I saw in a New York Times article the following sentence...
Earlier this month, the Biden administration blocked access to myriad websites linked to Iran after the nation held a presidential vote to install Mr. Raisi, a close ally of the clerical government’s supreme leader, as its top elected official.
I was expecting this sentence to say "a myriad of" but being the New York Times I knew I had something to learn.
A quick look at the Oxford Dictionary of American English revealed this definition and USAGE note. As you can see below, both noun and adjective uses are "equally standard and correct" Very interesting. So, from now on, I will be a pontificating "traditionalist" when it comes to this word.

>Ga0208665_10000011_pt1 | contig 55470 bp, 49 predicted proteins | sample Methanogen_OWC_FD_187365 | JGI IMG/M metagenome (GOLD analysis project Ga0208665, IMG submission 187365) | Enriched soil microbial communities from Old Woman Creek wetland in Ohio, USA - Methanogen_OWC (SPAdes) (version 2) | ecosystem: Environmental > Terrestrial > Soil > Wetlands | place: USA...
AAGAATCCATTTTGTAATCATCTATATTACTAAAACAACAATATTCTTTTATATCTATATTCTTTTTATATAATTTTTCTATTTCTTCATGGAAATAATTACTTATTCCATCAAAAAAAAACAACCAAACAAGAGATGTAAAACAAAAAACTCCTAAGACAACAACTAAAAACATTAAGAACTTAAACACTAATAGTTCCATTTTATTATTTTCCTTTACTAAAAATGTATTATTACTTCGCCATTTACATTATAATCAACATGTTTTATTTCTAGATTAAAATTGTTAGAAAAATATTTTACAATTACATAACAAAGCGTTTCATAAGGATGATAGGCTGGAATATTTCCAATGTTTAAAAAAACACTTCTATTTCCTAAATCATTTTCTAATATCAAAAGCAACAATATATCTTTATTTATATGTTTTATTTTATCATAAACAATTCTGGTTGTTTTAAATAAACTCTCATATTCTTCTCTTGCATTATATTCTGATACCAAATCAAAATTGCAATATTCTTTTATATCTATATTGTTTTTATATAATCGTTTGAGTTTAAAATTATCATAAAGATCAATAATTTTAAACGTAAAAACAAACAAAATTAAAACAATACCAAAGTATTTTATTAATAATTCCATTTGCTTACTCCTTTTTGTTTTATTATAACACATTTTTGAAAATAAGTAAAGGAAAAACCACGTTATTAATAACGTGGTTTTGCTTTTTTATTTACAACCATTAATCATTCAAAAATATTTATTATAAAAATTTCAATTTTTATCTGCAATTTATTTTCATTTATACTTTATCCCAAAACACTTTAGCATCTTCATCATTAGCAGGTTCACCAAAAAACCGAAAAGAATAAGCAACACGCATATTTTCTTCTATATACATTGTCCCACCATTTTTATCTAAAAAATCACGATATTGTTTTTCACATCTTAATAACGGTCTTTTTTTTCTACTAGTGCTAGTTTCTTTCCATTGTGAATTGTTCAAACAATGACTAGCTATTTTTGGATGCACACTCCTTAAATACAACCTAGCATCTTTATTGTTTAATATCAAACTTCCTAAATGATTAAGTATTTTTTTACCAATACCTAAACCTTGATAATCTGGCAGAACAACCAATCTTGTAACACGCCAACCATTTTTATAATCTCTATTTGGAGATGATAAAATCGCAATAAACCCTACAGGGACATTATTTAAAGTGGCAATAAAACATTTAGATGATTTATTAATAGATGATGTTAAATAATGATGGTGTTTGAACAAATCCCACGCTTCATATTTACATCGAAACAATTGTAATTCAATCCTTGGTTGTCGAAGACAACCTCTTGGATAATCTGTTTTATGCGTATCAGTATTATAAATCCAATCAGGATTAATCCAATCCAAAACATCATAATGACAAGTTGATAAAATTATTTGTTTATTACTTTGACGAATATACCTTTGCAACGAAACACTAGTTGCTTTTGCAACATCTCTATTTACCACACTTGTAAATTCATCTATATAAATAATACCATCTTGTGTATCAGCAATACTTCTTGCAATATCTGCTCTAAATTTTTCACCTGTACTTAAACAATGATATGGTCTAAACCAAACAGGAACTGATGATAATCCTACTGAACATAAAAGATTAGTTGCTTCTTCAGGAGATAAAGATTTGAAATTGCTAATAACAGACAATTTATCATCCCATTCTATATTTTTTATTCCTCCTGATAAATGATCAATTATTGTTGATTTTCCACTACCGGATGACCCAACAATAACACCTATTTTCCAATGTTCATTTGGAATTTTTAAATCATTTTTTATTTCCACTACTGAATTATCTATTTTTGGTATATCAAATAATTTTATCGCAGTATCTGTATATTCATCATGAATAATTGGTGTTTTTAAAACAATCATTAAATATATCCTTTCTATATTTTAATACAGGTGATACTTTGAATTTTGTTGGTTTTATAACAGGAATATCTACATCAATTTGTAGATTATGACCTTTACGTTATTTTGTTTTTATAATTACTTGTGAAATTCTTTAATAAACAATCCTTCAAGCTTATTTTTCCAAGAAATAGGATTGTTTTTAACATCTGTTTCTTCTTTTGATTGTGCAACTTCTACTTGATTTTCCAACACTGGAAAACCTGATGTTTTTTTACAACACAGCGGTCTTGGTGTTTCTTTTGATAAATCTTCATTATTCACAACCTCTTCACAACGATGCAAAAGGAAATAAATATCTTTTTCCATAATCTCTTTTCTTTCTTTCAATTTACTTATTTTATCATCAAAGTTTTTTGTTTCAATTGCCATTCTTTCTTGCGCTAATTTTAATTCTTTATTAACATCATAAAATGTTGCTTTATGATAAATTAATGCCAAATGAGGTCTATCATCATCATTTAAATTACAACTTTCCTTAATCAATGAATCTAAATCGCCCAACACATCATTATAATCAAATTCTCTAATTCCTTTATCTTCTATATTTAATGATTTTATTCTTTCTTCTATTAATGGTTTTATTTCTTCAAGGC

myr·i·ad| ˈmirēəd |
a countless or extremely great number: networks connecting a myriad of computers.
(chiefly in classical history) a unit of ten thousand: the army was organized on a decimal system, up to divisions of 10,000 or myriads.
countless or extremely great in number: the myriad lights of the city.
• having countless or very many elements or aspects: the myriad political scene.
Myriad is derived from a Greek noun and adjective meaning ‘ten thousand.’ It was first used in English as a noun in reference to a great but indefinite number. The adjectival sense of ‘countless, innumerable’ appeared much later. In modern English, use of myriad as a noun and adjective are equally standard and correct, despite the fact that some traditionalists consider the adjective as the only acceptable use of the word. ORIGIN mid 16th century (in myriad (sense 2 of the noun)): via late Latin from Greek murias, muriad-, from murioi ‘10,000’.